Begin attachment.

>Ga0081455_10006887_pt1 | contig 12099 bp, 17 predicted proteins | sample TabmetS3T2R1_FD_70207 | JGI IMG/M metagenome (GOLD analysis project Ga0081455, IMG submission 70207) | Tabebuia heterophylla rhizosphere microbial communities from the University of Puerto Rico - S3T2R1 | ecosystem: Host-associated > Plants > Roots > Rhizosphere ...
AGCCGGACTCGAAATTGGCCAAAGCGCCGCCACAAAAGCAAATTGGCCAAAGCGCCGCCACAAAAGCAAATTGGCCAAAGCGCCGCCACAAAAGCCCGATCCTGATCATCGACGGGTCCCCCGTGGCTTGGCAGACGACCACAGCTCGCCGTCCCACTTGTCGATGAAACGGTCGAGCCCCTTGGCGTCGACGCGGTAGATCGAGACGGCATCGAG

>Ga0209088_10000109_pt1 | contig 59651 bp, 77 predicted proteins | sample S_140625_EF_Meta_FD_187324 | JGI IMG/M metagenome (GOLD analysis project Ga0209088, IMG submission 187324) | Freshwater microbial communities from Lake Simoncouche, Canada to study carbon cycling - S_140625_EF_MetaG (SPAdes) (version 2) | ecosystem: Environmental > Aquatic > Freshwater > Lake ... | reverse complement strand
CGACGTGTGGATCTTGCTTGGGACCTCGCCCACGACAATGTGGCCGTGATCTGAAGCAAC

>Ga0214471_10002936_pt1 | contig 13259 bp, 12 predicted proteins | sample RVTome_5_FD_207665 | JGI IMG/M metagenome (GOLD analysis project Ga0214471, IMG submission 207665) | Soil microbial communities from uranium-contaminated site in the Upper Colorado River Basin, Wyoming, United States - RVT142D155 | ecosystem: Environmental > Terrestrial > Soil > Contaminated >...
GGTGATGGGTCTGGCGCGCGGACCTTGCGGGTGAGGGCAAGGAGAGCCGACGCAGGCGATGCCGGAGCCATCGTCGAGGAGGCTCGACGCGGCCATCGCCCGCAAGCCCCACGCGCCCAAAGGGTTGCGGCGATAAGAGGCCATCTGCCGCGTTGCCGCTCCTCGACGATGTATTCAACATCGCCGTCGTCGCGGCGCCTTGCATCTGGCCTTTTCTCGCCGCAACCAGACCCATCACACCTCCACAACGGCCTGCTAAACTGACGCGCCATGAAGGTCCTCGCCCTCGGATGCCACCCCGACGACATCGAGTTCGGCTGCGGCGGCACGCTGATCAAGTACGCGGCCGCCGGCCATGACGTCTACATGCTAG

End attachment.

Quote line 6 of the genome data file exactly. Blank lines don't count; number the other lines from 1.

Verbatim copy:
GGTGATGGGTCTGGCGCGCGGACCTTGCGGGTGAGGGCAAGGAGAGCCGACGCAGGCGATGCCGGAGCCATCGTCGAGGAGGCTCGACGCGGCCATCGCCCGCAAGCCCCACGCGCCCAAAGGGTTGCGGCGATAAGAGGCCATCTGCCGCGTTGCCGCTCCTCGACGATGTATTCAACATCGCCGTCGTCGCGGCGCCTTGCATCTGGCCTTTTCTCGCCGCAACCAGACCCATCACACCTCCACAACGGCCTGCTAAACTGACGCGCCATGAAGGTCCTCGCCCTCGGATGCCACCCCGACGACATCGAGTTCGGCTGCGGCGGCACGCTGATCAAGTACGCGGCCGCCGGCCATGACGTCTACATGCTAG